Several versions are in competition to explain the origin of the word “Peru”. The first one make a link between the actual name and the Pre-Inca civilization “Viru”, located at the north of Peru. So, when the first European explorers arrived and asked what this place was, the native peoples told them “Viru”, which changes into “Peru”.
The other version, more accepted communally, is this one; Francisco Pizarro and his men had to put in their ship in the actual Panama, already conquered, before continuing their road to the south. In the Bay of Saint-Michel, at the south of Panama and to the limit of lands already known by the Spanish at this period, there were a local chief named “Biru”. When the Spanish asked what was the name of this land, they answered them there were “Biru”’s lands. And by extension, Pizarro continued to name every land situated at the south of Panama isthmus “Biru” and then “Peru”.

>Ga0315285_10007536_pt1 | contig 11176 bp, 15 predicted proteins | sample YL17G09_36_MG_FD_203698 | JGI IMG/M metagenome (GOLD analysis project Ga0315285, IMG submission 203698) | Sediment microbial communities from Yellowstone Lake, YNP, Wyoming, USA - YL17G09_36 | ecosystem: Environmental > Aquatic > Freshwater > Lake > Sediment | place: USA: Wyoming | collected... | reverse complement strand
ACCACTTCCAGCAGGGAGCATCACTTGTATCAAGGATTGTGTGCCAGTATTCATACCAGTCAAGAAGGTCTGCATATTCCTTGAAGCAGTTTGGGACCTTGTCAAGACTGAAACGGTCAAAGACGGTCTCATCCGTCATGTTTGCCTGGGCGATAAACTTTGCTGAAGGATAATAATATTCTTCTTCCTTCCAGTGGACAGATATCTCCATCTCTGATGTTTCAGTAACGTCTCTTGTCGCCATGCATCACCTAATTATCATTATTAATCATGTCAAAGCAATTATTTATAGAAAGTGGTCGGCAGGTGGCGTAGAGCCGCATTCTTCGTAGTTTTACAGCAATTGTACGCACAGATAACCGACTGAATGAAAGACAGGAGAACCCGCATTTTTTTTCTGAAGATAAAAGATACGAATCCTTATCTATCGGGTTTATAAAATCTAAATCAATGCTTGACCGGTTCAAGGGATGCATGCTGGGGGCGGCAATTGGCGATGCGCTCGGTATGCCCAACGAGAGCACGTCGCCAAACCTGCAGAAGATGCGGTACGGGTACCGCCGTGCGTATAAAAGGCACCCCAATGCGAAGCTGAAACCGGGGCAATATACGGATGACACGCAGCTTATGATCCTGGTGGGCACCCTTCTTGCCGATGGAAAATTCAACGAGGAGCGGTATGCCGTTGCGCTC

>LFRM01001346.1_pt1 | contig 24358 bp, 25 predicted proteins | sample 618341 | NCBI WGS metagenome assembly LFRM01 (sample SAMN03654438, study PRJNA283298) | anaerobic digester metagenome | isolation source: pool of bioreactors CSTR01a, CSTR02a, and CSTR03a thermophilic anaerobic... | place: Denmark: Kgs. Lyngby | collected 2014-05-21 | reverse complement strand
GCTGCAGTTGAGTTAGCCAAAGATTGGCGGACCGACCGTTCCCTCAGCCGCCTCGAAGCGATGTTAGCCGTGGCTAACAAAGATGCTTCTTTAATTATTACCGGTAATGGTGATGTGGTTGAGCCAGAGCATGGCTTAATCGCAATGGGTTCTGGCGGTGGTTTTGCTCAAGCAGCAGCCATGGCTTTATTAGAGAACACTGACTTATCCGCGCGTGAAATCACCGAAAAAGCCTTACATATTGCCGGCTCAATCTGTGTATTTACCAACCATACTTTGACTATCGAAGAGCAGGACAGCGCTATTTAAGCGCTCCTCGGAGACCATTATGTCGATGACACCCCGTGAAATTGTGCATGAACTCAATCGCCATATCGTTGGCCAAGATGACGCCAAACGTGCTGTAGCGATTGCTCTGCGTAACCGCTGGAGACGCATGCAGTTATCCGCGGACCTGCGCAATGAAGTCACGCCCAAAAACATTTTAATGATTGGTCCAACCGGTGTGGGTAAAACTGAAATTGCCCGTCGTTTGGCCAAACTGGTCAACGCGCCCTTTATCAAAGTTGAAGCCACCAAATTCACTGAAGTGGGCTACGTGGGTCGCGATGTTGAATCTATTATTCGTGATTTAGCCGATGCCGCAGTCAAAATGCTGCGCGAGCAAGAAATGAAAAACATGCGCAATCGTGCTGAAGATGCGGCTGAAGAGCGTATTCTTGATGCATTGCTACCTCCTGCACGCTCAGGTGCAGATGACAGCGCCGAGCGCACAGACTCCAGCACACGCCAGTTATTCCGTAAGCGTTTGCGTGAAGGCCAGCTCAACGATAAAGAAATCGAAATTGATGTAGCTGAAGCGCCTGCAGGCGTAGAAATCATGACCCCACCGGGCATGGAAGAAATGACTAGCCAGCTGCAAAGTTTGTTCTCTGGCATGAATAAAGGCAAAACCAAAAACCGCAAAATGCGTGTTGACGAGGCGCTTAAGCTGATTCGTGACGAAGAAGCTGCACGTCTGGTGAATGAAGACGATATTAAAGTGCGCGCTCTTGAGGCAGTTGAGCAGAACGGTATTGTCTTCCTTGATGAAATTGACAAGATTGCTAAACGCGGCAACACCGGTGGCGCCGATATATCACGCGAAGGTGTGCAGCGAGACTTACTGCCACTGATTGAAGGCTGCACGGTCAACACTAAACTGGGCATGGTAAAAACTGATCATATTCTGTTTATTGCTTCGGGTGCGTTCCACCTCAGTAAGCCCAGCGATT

Only one thing is clear, the name of Peru is definitely adopted with an official Spanish document untitled “Capitulation of Toledo” in 1529. From this document, the King of Spain gave to Pizarro the title of “Governor of the lands and provinces of Peru and the city of Tumbes”.
At this period, and until the moment of the independence, the name of Peru was associated to the Viceroyalty of Peru, which covered almost the whole South America, from the Isthmus of Panama to Patagonia, apart from Brazil Portuguese and Venezuela that depended of the Viceroyalty of New Spain (Mexico and Central America).
It was during the independence that this territory known as “Peru” became smaller and reduced more or less to its actual territory.